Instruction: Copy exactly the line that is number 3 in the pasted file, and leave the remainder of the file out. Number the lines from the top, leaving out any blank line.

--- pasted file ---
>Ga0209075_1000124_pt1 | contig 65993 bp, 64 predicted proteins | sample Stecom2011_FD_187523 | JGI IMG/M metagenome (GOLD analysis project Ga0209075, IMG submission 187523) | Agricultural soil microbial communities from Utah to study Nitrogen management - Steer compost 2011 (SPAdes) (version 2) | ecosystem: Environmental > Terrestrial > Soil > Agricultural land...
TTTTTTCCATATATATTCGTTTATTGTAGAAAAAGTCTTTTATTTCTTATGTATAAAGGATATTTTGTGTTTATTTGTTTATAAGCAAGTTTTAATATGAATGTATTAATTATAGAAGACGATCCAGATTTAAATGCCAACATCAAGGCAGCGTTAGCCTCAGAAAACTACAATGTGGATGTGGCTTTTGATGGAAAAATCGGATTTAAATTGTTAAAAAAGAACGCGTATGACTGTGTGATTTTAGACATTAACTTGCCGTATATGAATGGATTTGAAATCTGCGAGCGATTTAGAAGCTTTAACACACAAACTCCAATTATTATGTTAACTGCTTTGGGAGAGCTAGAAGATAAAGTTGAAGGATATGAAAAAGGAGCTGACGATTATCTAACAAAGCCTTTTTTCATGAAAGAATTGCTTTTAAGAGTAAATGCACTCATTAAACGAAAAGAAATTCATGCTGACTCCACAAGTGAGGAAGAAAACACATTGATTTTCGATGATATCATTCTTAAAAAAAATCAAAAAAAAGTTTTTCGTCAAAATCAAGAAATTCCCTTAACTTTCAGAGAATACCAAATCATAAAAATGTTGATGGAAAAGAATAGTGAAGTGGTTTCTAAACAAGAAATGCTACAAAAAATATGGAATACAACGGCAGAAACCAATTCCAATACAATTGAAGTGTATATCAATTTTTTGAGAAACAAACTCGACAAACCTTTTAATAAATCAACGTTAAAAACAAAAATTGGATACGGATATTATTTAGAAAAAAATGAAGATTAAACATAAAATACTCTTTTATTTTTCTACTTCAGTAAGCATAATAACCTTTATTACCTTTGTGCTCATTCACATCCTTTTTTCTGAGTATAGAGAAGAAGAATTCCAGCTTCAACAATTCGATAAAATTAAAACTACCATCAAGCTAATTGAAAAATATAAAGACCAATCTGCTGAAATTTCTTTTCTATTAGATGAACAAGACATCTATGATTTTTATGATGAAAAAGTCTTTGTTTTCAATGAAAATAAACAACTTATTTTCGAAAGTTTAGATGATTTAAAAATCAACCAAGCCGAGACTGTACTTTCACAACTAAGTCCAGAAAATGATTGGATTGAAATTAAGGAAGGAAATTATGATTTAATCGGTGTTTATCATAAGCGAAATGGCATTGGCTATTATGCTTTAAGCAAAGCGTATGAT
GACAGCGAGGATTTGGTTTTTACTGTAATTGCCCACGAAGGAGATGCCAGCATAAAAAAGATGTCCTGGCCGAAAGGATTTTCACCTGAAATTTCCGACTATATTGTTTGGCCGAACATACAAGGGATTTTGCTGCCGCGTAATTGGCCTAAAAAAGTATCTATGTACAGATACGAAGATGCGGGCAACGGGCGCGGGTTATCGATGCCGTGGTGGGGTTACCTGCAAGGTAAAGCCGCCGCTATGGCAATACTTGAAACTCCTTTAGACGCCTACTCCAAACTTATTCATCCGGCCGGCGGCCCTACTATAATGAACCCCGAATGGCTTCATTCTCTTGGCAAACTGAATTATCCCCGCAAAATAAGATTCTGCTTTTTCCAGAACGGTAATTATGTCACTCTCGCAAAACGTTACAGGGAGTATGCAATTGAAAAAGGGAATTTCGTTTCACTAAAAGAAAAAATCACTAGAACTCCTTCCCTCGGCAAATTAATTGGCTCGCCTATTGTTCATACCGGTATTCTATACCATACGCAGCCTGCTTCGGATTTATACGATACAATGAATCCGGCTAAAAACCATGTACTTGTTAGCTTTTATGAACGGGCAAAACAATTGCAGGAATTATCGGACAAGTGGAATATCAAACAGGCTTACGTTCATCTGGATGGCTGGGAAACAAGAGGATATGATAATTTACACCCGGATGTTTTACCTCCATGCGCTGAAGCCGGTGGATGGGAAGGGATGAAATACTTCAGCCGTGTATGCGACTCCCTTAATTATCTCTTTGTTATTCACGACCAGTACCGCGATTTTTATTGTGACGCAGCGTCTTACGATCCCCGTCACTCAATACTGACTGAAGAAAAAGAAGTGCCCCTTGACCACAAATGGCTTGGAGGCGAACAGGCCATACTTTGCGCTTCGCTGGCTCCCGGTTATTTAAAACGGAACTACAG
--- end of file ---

GACAGCGAGGATTTGGTTTTTACTGTAATTGCCCACGAAGGAGATGCCAGCATAAAAAAGATGTCCTGGCCGAAAGGATTTTCACCTGAAATTTCCGACTATATTGTTTGGCCGAACATACAAGGGATTTTGCTGCCGCGTAATTGGCCTAAAAAAGTATCTATGTACAGATACGAAGATGCGGGCAACGGGCGCGGGTTATCGATGCCGTGGTGGGGTTACCTGCAAGGTAAAGCCGCCGCTATGGCAATACTTGAAACTCCTTTAGACGCCTACTCCAAACTTATTCATCCGGCCGGCGGCCCTACTATAATGAACCCCGAATGGCTTCATTCTCTTGGCAAACTGAATTATCCCCGCAAAATAAGATTCTGCTTTTTCCAGAACGGTAATTATGTCACTCTCGCAAAACGTTACAGGGAGTATGCAATTGAAAAAGGGAATTTCGTTTCACTAAAAGAAAAAATCACTAGAACTCCTTCCCTCGGCAAATTAATTGGCTCGCCTATTGTTCATACCGGTATTCTATACCATACGCAGCCTGCTTCGGATTTATACGATACAATGAATCCGGCTAAAAACCATGTACTTGTTAGCTTTTATGAACGGGCAAAACAATTGCAGGAATTATCGGACAAGTGGAATATCAAACAGGCTTACGTTCATCTGGATGGCTGGGAAACAAGAGGATATGATAATTTACACCCGGATGTTTTACCTCCATGCGCTGAAGCCGGTGGATGGGAAGGGATGAAATACTTCAGCCGTGTATGCGACTCCCTTAATTATCTCTTTGTTATTCACGACCAGTACCGCGATTTTTATTGTGACGCAGCGTCTTACGATCCCCGTCACTCAATACTGACTGAAGAAAAAGAAGTGCCCCTTGACCACAAATGGCTTGGAGGCGAACAGGCCATACTTTGCGCTTCGCTGGCTCCCGGTTATTTAAAACGGAACTACAG